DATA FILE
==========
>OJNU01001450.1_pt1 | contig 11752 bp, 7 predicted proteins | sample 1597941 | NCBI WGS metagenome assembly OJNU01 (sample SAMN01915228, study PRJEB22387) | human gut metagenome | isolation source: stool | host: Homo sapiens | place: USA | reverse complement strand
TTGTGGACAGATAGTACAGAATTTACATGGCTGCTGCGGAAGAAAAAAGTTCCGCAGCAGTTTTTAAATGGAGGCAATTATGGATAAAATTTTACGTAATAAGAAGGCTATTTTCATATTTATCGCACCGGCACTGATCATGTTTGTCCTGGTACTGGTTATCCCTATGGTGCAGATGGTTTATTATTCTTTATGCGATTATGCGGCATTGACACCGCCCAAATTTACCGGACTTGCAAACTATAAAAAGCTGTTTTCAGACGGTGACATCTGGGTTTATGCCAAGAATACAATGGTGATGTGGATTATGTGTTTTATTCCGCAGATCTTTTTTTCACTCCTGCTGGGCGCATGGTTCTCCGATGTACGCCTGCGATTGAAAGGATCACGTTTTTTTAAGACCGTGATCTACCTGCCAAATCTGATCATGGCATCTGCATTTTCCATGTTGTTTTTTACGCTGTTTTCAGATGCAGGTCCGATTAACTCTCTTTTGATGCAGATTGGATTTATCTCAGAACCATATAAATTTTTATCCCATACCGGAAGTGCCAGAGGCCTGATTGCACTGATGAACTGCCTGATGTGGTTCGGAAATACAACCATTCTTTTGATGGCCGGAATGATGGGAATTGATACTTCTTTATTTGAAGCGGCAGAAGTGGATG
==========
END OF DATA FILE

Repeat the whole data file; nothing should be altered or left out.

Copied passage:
>OJNU01001450.1_pt1 | contig 11752 bp, 7 predicted proteins | sample 1597941 | NCBI WGS metagenome assembly OJNU01 (sample SAMN01915228, study PRJEB22387) | human gut metagenome | isolation source: stool | host: Homo sapiens | place: USA | reverse complement strand
TTGTGGACAGATAGTACAGAATTTACATGGCTGCTGCGGAAGAAAAAAGTTCCGCAGCAGTTTTTAAATGGAGGCAATTATGGATAAAATTTTACGTAATAAGAAGGCTATTTTCATATTTATCGCACCGGCACTGATCATGTTTGTCCTGGTACTGGTTATCCCTATGGTGCAGATGGTTTATTATTCTTTATGCGATTATGCGGCATTGACACCGCCCAAATTTACCGGACTTGCAAACTATAAAAAGCTGTTTTCAGACGGTGACATCTGGGTTTATGCCAAGAATACAATGGTGATGTGGATTATGTGTTTTATTCCGCAGATCTTTTTTTCACTCCTGCTGGGCGCATGGTTCTCCGATGTACGCCTGCGATTGAAAGGATCACGTTTTTTTAAGACCGTGATCTACCTGCCAAATCTGATCATGGCATCTGCATTTTCCATGTTGTTTTTTACGCTGTTTTCAGATGCAGGTCCGATTAACTCTCTTTTGATGCAGATTGGATTTATCTCAGAACCATATAAATTTTTATCCCATACCGGAAGTGCCAGAGGCCTGATTGCACTGATGAACTGCCTGATGTGGTTCGGAAATACAACCATTCTTTTGATGGCCGGAATGATGGGAATTGATACTTCTTTATTTGAAGCGGCAGAAGTGGATG